The shopworn term is "free improvisation," but to paraphrase T.S. Eliot, no improvisation is free for the musician who wants to do a good job. Meaningful escape from chord structure and set rhythm requires disciplined players who really listen to each other and can find their way across trackless lands without making asses of themselves. The Tuesdays-in-August "Head Exam" series at HotHouse, which enables the curious to eavesdrop on "conversations" between some Chicago artists who know how to improvise coherently and intelligently, is presented in a commendably structured format. After a first set by a trio of featured players, other musicians join in for carefully matched duo and trio combinations. When all is running right, we get to witness the spontaneous birth of miniature musical worlds, live onstage. This week's featured artists owe as much to the European avant-garde as to American jazz: Bass clarinetist Gene Coleman of Ensemble Noamnesia pokes about inquisitively, his restrained yet assertive staccato bursting periodically into eerie harmonic wails. Don Meckley of Liof Munimula uses short-wave radios to painstakingly select and steal sounds from the world airwaves, which he then wrenches electronically to get big washes of lovely (and often humorous) noise. Guitarist Jim O'Rourke, with several CDs out both solo and with Henry Kaiser, jams rubber bands and pieces of cardboard under his strings to make his instrument jabber with pliant wit. These three will be joined in the second set by bassist Tatsu Aoki, percussionist Damon Short, and woodwindist Ken Vandermark--who are also all very much at home with this sort of thing. Tuesday, 8 PM, HotHouse, 1565 N. Milwaukee; 235-2334.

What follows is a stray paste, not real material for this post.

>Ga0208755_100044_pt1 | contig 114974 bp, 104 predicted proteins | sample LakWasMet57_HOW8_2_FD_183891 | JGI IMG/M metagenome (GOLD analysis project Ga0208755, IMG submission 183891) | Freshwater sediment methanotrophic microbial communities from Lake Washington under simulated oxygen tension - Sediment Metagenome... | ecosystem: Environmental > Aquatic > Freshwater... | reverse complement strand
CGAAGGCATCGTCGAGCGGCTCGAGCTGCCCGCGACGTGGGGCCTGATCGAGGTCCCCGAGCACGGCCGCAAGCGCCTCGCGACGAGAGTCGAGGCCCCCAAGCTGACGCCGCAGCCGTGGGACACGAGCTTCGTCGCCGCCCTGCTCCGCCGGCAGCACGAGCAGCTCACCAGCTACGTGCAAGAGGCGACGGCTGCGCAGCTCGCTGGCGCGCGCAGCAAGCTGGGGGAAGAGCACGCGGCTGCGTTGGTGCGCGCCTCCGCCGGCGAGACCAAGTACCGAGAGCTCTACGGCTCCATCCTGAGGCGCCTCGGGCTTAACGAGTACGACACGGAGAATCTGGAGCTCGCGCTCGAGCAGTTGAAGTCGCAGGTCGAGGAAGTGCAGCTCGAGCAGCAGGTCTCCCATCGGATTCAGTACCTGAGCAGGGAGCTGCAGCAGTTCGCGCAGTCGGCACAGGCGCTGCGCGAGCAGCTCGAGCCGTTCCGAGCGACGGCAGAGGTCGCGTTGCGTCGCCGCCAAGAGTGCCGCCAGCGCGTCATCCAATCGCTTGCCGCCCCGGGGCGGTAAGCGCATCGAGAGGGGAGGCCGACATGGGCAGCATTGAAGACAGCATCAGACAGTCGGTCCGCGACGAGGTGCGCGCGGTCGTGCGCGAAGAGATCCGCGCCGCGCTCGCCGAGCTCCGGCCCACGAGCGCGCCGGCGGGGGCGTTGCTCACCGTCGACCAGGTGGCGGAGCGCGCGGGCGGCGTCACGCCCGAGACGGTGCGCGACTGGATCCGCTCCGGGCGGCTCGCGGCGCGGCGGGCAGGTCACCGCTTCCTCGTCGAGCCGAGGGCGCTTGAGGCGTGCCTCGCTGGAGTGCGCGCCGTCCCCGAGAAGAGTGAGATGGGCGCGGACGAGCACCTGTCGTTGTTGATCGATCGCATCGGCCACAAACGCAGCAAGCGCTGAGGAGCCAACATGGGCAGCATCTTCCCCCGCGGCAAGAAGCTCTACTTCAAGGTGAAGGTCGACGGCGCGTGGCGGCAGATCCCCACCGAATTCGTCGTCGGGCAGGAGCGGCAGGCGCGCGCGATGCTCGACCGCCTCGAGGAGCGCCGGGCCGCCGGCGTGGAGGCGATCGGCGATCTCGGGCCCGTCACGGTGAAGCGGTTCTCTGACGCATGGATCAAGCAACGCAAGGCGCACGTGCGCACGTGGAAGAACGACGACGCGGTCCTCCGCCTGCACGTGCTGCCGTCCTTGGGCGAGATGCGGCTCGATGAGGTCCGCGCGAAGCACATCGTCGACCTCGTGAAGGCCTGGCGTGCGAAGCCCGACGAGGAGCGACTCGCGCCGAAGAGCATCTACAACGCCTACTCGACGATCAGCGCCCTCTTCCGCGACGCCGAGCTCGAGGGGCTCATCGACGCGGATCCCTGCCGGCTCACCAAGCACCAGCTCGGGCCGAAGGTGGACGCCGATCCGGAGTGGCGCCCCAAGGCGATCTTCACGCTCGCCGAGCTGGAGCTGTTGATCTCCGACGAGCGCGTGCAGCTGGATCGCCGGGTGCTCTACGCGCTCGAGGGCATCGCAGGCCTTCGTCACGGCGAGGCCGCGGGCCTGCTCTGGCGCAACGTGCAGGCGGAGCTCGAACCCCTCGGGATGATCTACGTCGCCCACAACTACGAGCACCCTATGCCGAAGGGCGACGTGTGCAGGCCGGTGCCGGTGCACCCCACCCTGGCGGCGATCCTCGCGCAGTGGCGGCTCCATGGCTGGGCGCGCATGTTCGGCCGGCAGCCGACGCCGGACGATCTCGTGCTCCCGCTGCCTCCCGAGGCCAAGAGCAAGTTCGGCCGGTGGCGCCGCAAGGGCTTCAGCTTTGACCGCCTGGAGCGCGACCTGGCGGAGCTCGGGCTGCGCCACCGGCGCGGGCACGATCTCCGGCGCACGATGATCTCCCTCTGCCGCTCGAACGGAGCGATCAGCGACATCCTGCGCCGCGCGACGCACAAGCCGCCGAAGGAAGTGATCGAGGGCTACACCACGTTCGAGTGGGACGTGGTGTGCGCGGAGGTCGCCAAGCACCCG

Art accompanying story in printed newspaper (not available in this archive): photo/Debra E. Levie, Marc PoKempner.